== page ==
Indianapolis, Indiana – J & J Sports Productions, Inc. of Campbell, California (“J & J Sports”) sued in the Southern District of Indiana alleging that Luis A. Scheker (“Scheker”) and Margaritas US31 Mexican Restaurant, Inc. of Indianapolis, Indiana (“Las Margaritas”) intercepted and broadcast “Star Power”: Floyd Mayweather, Jr. v. Victor Ortiz without authorization.
J & J Sports states that it is the exclusive domestic commercial distributor of Star Power: Floyd Mayweather, Jr. v. Victor Ortiz (the “program”). It has sued Las Margaritas, as well as Scheker as an individual, under the Communications Act of 1934 and The Cable & Television Consumer Protection and Competition Act of 1992.
Specifically, Defendants have been accused of violating 47 U.S.C. § 605 and 47 U.S.C. § 553 by displaying the program on September 17, 2011 without a commercial license. Regarding the claim under 47 U.S.C. § 605, the complaint alleges that with “full knowledge that the Program was not to be intercepted, received, published, divulged, displayed, and/or exhibited by commercial entities unauthorized to do so, each and every one of the above named Defendants . . . did unlawfully intercept, receive, publish, divulge, display, and/or exhibit the Program” for the purpose of commercial advantage and/or private financial gain.
A count of conversion is also included which asserts that Defendants’ acts were “willful, malicious, egregious, and intentionally designed to harm Plaintiff J & J Sports” and that, as a result of being deprived of their commercial license fee, J & J Sports suffered “severe economic distress and great financial loss.”
In addition to naming the separate legal entity, Margaritas US31 Mexican Restaurant, Inc., which apparently owns the restaurant, Plaintiff has also sued Mr. Scheker as an individual, alleging that he had the right and ability to supervise the activities of Las Margaritas. J & J Sports asserts that those activities included the unlawful interception of Plaintiff’s program.
J & J Sports also contends that Mr. Scheker specifically directed the employees of Las Margaritas to unlawfully intercept and broadcast Plaintiff’s program at Las Margaritas or, if he did not, that the actions of the employees of Las Margaritas are directly imputable to Mr. Scheker by virtue of his purported responsibility for the activities of Las Margaritas. Mr. Scheker has also been named individually as a result of J & J Sports’ contention that he is a managing member of Margaritas US31 Mexican Restaurant, Inc. Further, J & J asserts, Mr. Scheker, as an individual specifically identified on the liquor license for Las Margaritas, had an obvious and direct financial interest in the activities of Las Margaritas.
In the complaint, the intellectual property attorney for J & J Sports listed the following counts and requests for redress:
•Count I: Violation of Title 47 U.S.C. Section 605. For this count, J & J Sports requests (a) statutory damages for each willful violation in an amount to $100,000.00 pursuant to Title 47 U.S.C. 605(e)(3)(C)(ii), and (b) the recovery of full costs, including reasonable attorneys’ fees, pursuant to Title 47 U.S.C. Section 605(e)(3)(B)(iii).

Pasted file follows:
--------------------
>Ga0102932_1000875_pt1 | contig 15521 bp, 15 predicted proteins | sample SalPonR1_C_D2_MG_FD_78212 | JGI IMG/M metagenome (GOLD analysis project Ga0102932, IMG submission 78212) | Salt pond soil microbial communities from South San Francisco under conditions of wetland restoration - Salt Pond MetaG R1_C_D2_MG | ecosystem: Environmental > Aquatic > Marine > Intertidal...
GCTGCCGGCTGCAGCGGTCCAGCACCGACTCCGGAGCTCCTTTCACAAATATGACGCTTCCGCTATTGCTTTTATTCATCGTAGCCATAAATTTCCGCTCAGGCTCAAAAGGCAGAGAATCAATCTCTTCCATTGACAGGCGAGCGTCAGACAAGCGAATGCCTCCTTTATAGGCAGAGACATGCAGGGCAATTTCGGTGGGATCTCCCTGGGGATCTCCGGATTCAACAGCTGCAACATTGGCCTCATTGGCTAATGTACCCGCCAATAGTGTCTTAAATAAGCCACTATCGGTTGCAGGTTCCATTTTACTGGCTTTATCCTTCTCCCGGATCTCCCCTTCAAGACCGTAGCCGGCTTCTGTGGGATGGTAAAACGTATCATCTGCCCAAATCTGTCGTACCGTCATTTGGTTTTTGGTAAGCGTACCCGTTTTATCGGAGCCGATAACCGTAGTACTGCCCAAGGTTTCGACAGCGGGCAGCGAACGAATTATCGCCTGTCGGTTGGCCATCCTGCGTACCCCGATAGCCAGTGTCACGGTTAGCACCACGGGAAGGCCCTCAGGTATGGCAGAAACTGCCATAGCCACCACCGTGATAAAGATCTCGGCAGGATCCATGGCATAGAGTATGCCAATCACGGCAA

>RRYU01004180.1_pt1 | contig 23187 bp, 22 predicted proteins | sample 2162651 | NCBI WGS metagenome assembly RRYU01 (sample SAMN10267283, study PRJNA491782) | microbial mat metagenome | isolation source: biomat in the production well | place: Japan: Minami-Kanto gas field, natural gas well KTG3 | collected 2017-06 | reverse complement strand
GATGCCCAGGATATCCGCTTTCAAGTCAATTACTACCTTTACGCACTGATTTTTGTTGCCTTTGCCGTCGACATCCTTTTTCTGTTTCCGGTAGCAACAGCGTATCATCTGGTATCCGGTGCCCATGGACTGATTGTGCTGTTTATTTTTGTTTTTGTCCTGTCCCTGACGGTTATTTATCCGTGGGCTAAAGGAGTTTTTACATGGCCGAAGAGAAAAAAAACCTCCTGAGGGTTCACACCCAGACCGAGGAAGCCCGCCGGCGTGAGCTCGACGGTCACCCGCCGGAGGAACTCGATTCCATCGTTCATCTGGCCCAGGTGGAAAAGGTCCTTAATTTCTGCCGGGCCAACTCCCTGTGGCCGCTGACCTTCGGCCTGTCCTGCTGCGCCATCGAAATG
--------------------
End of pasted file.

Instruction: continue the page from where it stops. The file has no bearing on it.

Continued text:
•Count II: Violation of Title 47 U.S.C. Section 553. For this count, J & J Sports asks the court for (a) statutory damages for each violation in an amount to $10,000.00 pursuant to Title 47 U.S.C. § 553(c)(3)(A)(ii); (b) statutory damages for each willful violation in an amount to $50,000.00 pursuant to Title 47 U.S.C. § 553(c)(3)(B); (c) the recovery of full costs pursuant to Title 47 U.S.C. Section 553 (c)(2)(C); and (d) and in the discretion of the court, reasonable attorneys’ fees, pursuant to Title 47 U.S.C. Section 553 (c)(2)(C).
•Count III: Conversion. For this count, the court is requested to order both compensatory and punitive damages from Defendants as the result of the Defendants’ allegedly egregious conduct, theft, and conversion of the program and deliberate injury to the Plaintiff.
Practice Tip #1: While on the surface this appears to be a copyright case, an allegation of interception under 47 U.S.C. § 605 is a different cause of action from copyright infringement. However, a suit alleging interception does not preclude an additional lawsuit alleging different causes of action. For example, the copyright holder can also sue for copyright infringement, which could increase damages by as much as $150,000.
Practice Tip #2: As part of its complaint, J & J Sports claims that the Defendants’ actions have subjected them to “severe economic distress and great financial loss.” It will be interesting to see what evidence it offers as proof that, as a result of allegedly not receiving its full commercial fee for the programming purportedly displayed by the Defendants – a circumstance presumably known to few other than the Defendants themselves – it has suffered severe economic distress and great financial loss.
This complaint was filed by Charlie W. Gordon of Greene & Cooper L.L.P. The case was assigned to District Judge Jane Magnus-Stinson and Magistrate Judge Debra McVickers Lynch in Southern District of Indiana and assigned Case No. 1:13-cv-01466-JMS-DML.